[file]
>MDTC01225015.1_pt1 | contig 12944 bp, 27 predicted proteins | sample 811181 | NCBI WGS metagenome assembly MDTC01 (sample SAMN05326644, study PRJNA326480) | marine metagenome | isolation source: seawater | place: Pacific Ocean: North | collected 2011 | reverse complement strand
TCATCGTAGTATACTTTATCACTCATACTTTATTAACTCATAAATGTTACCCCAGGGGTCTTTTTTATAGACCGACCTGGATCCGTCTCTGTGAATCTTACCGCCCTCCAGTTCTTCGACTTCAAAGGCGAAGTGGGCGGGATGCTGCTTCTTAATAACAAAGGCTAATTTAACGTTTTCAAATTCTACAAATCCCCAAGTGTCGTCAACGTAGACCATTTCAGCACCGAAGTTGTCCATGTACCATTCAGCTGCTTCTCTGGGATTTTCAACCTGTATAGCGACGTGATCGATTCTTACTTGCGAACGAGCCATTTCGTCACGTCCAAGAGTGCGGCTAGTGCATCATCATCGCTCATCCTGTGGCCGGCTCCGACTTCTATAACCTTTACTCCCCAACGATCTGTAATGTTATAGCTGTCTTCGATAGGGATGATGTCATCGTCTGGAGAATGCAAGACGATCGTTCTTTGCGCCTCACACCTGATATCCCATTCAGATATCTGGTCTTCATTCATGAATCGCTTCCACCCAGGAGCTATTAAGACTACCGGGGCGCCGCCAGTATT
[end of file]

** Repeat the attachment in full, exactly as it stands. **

>MDTC01225015.1_pt1 | contig 12944 bp, 27 predicted proteins | sample 811181 | NCBI WGS metagenome assembly MDTC01 (sample SAMN05326644, study PRJNA326480) | marine metagenome | isolation source: seawater | place: Pacific Ocean: North | collected 2011 | reverse complement strand
TCATCGTAGTATACTTTATCACTCATACTTTATTAACTCATAAATGTTACCCCAGGGGTCTTTTTTATAGACCGACCTGGATCCGTCTCTGTGAATCTTACCGCCCTCCAGTTCTTCGACTTCAAAGGCGAAGTGGGCGGGATGCTGCTTCTTAATAACAAAGGCTAATTTAACGTTTTCAAATTCTACAAATCCCCAAGTGTCGTCAACGTAGACCATTTCAGCACCGAAGTTGTCCATGTACCATTCAGCTGCTTCTCTGGGATTTTCAACCTGTATAGCGACGTGATCGATTCTTACTTGCGAACGAGCCATTTCGTCACGTCCAAGAGTGCGGCTAGTGCATCATCATCGCTCATCCTGTGGCCGGCTCCGACTTCTATAACCTTTACTCCCCAACGATCTGTAATGTTATAGCTGTCTTCGATAGGGATGATGTCATCGTCTGGAGAATGCAAGACGATCGTTCTTTGCGCCTCACACCTGATATCCCATTCAGATATCTGGTCTTCATTCATGAATCGCTTCCACCCAGGAGCTATTAAGACTACCGGGGCGCCGCCAGTATT